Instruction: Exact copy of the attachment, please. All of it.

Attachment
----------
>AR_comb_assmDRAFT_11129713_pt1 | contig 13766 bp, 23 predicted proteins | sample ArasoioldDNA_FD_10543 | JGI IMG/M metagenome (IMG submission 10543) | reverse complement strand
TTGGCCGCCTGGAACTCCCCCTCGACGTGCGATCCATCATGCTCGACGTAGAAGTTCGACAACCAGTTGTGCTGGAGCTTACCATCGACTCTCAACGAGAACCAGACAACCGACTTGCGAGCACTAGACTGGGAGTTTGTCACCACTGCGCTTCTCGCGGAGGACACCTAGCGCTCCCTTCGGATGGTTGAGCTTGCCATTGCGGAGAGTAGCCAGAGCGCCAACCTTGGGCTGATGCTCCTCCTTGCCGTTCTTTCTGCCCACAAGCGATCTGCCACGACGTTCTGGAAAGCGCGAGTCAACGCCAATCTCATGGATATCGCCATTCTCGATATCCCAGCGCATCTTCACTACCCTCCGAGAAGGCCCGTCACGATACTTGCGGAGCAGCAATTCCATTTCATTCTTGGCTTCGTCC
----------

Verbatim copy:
>AR_comb_assmDRAFT_11129713_pt1 | contig 13766 bp, 23 predicted proteins | sample ArasoioldDNA_FD_10543 | JGI IMG/M metagenome (IMG submission 10543) | reverse complement strand
TTGGCCGCCTGGAACTCCCCCTCGACGTGCGATCCATCATGCTCGACGTAGAAGTTCGACAACCAGTTGTGCTGGAGCTTACCATCGACTCTCAACGAGAACCAGACAACCGACTTGCGAGCACTAGACTGGGAGTTTGTCACCACTGCGCTTCTCGCGGAGGACACCTAGCGCTCCCTTCGGATGGTTGAGCTTGCCATTGCGGAGAGTAGCCAGAGCGCCAACCTTGGGCTGATGCTCCTCCTTGCCGTTCTTTCTGCCCACAAGCGATCTGCCACGACGTTCTGGAAAGCGCGAGTCAACGCCAATCTCATGGATATCGCCATTCTCGATATCCCAGCGCATCTTCACTACCCTCCGAGAAGGCCCGTCACGATACTTGCGGAGCAGCAATTCCATTTCATTCTTGGCTTCGTCC